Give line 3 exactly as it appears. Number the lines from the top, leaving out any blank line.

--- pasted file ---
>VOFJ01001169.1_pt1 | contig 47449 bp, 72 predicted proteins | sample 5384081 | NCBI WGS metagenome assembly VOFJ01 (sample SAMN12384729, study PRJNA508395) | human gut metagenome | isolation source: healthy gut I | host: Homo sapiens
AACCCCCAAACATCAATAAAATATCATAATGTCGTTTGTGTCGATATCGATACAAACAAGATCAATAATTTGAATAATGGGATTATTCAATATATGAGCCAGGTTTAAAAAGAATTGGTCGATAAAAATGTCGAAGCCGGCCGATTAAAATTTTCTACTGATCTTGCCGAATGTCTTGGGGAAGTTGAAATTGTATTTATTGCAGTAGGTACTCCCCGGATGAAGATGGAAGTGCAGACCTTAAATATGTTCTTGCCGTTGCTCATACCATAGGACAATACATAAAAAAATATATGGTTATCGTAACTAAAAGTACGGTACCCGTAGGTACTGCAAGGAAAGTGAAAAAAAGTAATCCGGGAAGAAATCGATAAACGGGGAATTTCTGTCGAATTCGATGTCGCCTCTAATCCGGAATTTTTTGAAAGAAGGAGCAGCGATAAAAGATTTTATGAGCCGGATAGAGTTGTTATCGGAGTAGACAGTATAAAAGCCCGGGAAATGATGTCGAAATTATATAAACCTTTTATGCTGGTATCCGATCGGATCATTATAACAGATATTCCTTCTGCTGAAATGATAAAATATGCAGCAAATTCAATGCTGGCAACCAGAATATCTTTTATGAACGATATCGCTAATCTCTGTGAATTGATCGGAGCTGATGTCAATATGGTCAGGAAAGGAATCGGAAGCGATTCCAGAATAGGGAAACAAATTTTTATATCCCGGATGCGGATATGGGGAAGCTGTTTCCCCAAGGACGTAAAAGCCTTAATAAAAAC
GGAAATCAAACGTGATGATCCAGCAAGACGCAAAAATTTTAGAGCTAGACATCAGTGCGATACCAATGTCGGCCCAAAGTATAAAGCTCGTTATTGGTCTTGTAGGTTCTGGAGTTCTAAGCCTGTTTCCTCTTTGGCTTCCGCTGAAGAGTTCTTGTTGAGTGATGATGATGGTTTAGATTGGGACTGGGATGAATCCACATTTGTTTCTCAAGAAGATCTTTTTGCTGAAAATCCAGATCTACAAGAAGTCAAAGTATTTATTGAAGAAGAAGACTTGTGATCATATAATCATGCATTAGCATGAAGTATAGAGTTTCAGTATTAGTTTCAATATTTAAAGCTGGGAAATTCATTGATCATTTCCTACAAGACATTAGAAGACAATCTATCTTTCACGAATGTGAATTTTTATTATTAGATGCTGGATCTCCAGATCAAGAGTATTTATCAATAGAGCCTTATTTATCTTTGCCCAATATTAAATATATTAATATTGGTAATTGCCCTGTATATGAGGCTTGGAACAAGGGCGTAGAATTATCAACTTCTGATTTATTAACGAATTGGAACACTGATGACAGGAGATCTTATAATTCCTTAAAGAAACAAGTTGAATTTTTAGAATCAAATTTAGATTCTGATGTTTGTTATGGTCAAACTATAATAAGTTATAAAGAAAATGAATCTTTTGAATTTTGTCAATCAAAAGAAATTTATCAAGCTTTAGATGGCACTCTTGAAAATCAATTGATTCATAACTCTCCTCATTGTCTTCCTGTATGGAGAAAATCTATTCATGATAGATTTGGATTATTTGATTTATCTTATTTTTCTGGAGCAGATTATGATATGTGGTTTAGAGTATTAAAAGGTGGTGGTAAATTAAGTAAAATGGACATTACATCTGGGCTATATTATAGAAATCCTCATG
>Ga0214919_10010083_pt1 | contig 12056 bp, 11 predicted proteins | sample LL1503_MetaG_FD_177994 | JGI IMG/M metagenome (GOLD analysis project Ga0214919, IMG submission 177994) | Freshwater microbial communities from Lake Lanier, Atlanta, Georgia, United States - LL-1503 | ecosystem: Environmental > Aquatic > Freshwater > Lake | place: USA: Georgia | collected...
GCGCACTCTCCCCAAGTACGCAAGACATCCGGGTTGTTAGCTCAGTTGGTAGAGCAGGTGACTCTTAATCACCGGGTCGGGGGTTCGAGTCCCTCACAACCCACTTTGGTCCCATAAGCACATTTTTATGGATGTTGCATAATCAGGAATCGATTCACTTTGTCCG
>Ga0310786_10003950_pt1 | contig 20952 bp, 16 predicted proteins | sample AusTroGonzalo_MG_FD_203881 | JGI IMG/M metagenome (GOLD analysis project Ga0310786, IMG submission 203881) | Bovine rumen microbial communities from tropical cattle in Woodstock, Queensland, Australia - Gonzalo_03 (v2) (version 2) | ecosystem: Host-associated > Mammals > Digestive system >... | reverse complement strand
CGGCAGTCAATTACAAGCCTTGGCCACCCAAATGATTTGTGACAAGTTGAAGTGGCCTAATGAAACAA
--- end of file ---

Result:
GGAAATCAAACGTGATGATCCAGCAAGACGCAAAAATTTTAGAGCTAGACATCAGTGCGATACCAATGTCGGCCCAAAGTATAAAGCTCGTTATTGGTCTTGTAGGTTCTGGAGTTCTAAGCCTGTTTCCTCTTTGGCTTCCGCTGAAGAGTTCTTGTTGAGTGATGATGATGGTTTAGATTGGGACTGGGATGAATCCACATTTGTTTCTCAAGAAGATCTTTTTGCTGAAAATCCAGATCTACAAGAAGTCAAAGTATTTATTGAAGAAGAAGACTTGTGATCATATAATCATGCATTAGCATGAAGTATAGAGTTTCAGTATTAGTTTCAATATTTAAAGCTGGGAAATTCATTGATCATTTCCTACAAGACATTAGAAGACAATCTATCTTTCACGAATGTGAATTTTTATTATTAGATGCTGGATCTCCAGATCAAGAGTATTTATCAATAGAGCCTTATTTATCTTTGCCCAATATTAAATATATTAATATTGGTAATTGCCCTGTATATGAGGCTTGGAACAAGGGCGTAGAATTATCAACTTCTGATTTATTAACGAATTGGAACACTGATGACAGGAGATCTTATAATTCCTTAAAGAAACAAGTTGAATTTTTAGAATCAAATTTAGATTCTGATGTTTGTTATGGTCAAACTATAATAAGTTATAAAGAAAATGAATCTTTTGAATTTTGTCAATCAAAAGAAATTTATCAAGCTTTAGATGGCACTCTTGAAAATCAATTGATTCATAACTCTCCTCATTGTCTTCCTGTATGGAGAAAATCTATTCATGATAGATTTGGATTATTTGATTTATCTTATTTTTCTGGAGCAGATTATGATATGTGGTTTAGAGTATTAAAAGGTGGTGGTAAATTAAGTAAAATGGACATTACATCTGGGCTATATTATAGAAATCCTCATG